Thumyat Noe ’23 Nursing students participate in internships at the end of their education to increase efficiency of clinical practices. This transition from student-to work-life is often stressful, causing many nursing students to experience burnout, a psychosocial problem characterized by emotional exhaustion, loss of enthusiasm, and depersonalization. Constant stress and feelings of hopelessness can be detrimental to the well-being and academic success of nursing students; … Continue reading Exercise it Out: Using Exercise as a Tool to Combat Burnout in Nursing Students

The Power of Painting: Art Therapy for Holocaust Survivors

Peter Gillespie ’25 Trauma during the formative stages of childhood can lead to permanent alterations to the neuroendocrine system, largely impacting one’s responses to stress. Previous brain scans have shown that reflection upon trauma triggers immense emotional activity but little speech-related activity; thus, traumatized individuals may have strong feelings yet are unable to verbalize their emotions. A team led by Roni Israeli at the University … Continue reading The Power of Painting: Art Therapy for Holocaust Survivors

Onions and Garlic May Help Reduce Stomach Cancer Risk

Zhifei Zeng ’23 Stomach cancer, or gastric cancer, is the fourth leading cause of cancer deaths worldwide, and dietary habits play an important role in the development of this cancer. For example, heavy alcohol consumption or high consumption of salt-preserved foods increases the risk of stomach cancer, while diets rich in fruits or vegetables decrease the risk. However, the specific types of vegetables that are … Continue reading Onions and Garlic May Help Reduce Stomach Cancer Risk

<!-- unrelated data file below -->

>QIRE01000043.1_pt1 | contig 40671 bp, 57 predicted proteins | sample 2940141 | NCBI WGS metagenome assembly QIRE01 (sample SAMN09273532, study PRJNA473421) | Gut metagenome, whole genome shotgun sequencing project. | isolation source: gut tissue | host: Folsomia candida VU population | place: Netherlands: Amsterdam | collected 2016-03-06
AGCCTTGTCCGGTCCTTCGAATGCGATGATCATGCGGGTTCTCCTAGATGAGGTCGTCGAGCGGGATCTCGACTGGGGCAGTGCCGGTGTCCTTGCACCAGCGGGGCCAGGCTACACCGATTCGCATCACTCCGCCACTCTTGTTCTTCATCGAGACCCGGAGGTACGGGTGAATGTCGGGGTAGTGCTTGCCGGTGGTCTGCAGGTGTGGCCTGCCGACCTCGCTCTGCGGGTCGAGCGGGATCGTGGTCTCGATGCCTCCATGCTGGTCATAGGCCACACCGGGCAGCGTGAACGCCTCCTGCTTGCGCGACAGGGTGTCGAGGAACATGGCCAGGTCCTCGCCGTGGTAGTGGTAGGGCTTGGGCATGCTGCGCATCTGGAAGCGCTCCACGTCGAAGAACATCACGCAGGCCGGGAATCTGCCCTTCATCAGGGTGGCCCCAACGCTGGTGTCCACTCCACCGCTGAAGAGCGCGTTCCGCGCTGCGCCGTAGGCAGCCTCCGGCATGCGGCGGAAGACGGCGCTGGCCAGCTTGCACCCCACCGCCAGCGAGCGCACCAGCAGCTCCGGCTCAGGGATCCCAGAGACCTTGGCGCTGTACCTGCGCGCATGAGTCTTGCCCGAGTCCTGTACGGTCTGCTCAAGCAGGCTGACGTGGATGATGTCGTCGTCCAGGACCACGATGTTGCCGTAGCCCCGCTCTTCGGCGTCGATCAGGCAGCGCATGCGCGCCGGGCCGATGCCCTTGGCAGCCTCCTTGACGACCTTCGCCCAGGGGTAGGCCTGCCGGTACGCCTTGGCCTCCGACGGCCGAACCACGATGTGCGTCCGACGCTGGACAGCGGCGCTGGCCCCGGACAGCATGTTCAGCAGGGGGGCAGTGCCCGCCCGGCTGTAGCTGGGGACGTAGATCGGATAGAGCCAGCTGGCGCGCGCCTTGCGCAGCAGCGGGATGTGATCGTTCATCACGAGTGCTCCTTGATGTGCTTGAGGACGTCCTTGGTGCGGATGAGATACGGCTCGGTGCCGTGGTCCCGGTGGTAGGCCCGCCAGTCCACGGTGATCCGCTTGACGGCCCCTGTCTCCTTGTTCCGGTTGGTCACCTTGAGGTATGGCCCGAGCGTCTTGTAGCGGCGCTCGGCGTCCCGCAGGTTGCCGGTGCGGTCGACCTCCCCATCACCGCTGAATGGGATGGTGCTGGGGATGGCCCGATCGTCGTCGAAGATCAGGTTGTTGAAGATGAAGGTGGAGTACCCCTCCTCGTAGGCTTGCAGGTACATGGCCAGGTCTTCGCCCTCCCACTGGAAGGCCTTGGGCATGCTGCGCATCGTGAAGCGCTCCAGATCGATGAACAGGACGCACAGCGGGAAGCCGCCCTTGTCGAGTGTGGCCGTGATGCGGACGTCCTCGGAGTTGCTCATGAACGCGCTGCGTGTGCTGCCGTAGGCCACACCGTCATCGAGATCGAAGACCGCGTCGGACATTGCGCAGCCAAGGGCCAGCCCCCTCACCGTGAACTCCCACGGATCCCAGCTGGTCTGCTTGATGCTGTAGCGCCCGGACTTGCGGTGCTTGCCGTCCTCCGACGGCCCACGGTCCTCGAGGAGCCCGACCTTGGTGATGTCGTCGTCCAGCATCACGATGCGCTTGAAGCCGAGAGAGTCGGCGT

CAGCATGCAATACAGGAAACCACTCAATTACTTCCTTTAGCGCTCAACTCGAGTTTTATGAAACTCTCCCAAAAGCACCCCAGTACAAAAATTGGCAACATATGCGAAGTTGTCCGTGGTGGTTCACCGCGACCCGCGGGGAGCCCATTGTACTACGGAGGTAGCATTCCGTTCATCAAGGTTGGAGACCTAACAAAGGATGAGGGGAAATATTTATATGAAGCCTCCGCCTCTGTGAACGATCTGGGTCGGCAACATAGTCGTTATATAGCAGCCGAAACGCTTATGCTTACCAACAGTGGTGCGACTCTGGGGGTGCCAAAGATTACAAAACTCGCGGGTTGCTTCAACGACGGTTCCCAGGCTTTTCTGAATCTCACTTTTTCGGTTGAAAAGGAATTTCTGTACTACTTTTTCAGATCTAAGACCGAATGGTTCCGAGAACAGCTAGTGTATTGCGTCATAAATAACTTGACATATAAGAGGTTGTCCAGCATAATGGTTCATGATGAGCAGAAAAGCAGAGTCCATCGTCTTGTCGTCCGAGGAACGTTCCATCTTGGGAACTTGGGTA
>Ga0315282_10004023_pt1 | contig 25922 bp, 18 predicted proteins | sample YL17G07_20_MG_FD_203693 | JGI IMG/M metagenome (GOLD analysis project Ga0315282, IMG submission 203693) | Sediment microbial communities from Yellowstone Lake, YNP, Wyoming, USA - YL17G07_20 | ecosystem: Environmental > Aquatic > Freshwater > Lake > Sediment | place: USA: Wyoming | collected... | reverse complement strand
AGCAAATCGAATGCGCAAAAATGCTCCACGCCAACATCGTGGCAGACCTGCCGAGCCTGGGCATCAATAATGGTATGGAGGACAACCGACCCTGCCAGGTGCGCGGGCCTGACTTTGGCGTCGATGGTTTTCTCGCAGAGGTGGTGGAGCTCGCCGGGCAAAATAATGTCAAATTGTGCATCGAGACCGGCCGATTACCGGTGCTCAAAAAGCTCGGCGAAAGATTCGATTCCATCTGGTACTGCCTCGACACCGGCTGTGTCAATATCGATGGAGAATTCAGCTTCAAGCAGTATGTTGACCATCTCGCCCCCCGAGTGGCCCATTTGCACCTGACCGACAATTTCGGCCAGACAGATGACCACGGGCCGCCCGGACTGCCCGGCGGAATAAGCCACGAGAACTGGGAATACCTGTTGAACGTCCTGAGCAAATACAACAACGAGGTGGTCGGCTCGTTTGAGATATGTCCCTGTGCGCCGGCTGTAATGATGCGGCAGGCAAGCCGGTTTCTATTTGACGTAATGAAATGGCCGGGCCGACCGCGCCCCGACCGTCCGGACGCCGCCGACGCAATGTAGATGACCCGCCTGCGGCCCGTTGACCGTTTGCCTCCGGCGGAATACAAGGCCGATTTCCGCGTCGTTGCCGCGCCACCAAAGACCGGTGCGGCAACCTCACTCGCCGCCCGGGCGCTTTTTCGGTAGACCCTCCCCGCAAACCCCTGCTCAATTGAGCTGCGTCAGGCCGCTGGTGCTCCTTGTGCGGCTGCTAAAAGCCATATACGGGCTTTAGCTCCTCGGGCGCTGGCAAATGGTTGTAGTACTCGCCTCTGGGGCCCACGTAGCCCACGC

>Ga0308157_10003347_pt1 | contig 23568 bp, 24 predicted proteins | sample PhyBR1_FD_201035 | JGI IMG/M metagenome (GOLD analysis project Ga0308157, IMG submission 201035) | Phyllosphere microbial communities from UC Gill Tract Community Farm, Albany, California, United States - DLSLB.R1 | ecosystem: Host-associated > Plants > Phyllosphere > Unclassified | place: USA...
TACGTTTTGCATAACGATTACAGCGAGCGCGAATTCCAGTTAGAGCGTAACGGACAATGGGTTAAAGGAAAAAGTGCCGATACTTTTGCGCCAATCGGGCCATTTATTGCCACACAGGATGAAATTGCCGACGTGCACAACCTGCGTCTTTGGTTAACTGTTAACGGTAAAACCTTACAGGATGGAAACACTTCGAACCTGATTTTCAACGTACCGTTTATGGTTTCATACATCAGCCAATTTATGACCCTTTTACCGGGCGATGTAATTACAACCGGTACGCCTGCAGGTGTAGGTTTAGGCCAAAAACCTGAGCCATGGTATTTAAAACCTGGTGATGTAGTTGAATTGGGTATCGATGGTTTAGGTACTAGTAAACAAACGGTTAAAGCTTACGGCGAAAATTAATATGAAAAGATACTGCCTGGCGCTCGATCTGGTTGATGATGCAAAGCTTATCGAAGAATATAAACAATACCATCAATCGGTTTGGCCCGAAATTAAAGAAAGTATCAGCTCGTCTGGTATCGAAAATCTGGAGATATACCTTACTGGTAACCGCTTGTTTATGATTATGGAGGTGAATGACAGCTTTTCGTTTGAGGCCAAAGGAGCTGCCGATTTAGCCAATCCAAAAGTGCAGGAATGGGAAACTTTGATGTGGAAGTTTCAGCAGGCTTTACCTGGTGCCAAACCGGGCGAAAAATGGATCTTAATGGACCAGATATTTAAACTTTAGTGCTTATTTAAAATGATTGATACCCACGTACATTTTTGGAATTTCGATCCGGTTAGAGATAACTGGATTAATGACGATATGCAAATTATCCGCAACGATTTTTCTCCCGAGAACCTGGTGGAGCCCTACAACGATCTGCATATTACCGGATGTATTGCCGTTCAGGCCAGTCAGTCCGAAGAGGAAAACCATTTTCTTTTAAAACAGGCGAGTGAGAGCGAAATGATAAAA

From Sugars to Medicine: Advancements in Selective Carbohydrate Modification

Peter Gillespie ’25 What if simple sugars could be turned into vital medicines? Dr. Ming-Yu Ngai and his team at Stony Brook University are making this dream a reality.  Due to their relevance in cell-cell recognition, protein folding, inflammation, and infection, carbohydrate modification poses an intriguing avenue through which scientists can treat issues from viral infection to malfunctions in protein folding. Changing the character of … Continue reading From Sugars to Medicine: Advancements in Selective Carbohydrate Modification

Usage of Music Therapy on Anxiety-Presenting COVID-19 Patients

Sooraj Shah ’24 A rise in chronic respiratory and cardiac ailments has been attributed to the coronavirus pandemic. However, one overlooked consequence of COVID-19 is isolation, which increases the risk of developing stress-related disorders, such as anxiety and depression, as patients ponder whether separation is permanent. Previous research supports music as an important tool in addressing this psychological distress, as it has been shown to … Continue reading Usage of Music Therapy on Anxiety-Presenting COVID-19 Patients

Using Computation Fluid Dynamics to Mitigate Airborne Disease Transmission in Orchestras

Zhifei Zeng ’23 Since the start of the COVID-19 pandemic, many performing arts groups such as choirs, orchestras, opera, and dance companies have suffered a heavy loss. This is mainly because COVID-19 can be spread through infectious aerosols produced by singing or playing wind instruments, which led to show cancellations throughout the industry. To assess mitigation strategies to reduce the risk of infection to performers, … Continue reading Using Computation Fluid Dynamics to Mitigate Airborne Disease Transmission in Orchestras